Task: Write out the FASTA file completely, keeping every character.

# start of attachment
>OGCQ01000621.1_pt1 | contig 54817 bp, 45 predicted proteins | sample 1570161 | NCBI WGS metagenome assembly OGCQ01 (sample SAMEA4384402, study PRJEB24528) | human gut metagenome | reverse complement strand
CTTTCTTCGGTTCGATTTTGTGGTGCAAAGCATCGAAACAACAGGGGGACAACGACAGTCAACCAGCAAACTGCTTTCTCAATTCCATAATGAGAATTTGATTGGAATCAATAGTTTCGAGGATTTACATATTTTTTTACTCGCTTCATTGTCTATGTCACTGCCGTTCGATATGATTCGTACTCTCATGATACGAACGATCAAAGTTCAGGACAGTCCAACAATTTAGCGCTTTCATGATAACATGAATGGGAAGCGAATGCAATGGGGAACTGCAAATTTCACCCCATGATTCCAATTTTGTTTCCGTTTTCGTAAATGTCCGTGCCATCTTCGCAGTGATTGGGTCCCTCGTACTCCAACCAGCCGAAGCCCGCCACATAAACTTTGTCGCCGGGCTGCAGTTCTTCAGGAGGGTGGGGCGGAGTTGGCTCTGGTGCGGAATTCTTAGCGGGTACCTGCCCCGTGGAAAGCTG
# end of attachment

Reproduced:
>OGCQ01000621.1_pt1 | contig 54817 bp, 45 predicted proteins | sample 1570161 | NCBI WGS metagenome assembly OGCQ01 (sample SAMEA4384402, study PRJEB24528) | human gut metagenome | reverse complement strand
CTTTCTTCGGTTCGATTTTGTGGTGCAAAGCATCGAAACAACAGGGGGACAACGACAGTCAACCAGCAAACTGCTTTCTCAATTCCATAATGAGAATTTGATTGGAATCAATAGTTTCGAGGATTTACATATTTTTTTACTCGCTTCATTGTCTATGTCACTGCCGTTCGATATGATTCGTACTCTCATGATACGAACGATCAAAGTTCAGGACAGTCCAACAATTTAGCGCTTTCATGATAACATGAATGGGAAGCGAATGCAATGGGGAACTGCAAATTTCACCCCATGATTCCAATTTTGTTTCCGTTTTCGTAAATGTCCGTGCCATCTTCGCAGTGATTGGGTCCCTCGTACTCCAACCAGCCGAAGCCCGCCACATAAACTTTGTCGCCGGGCTGCAGTTCTTCAGGAGGGTGGGGCGGAGTTGGCTCTGGTGCGGAATTCTTAGCGGGTACCTGCCCCGTGGAAAGCTG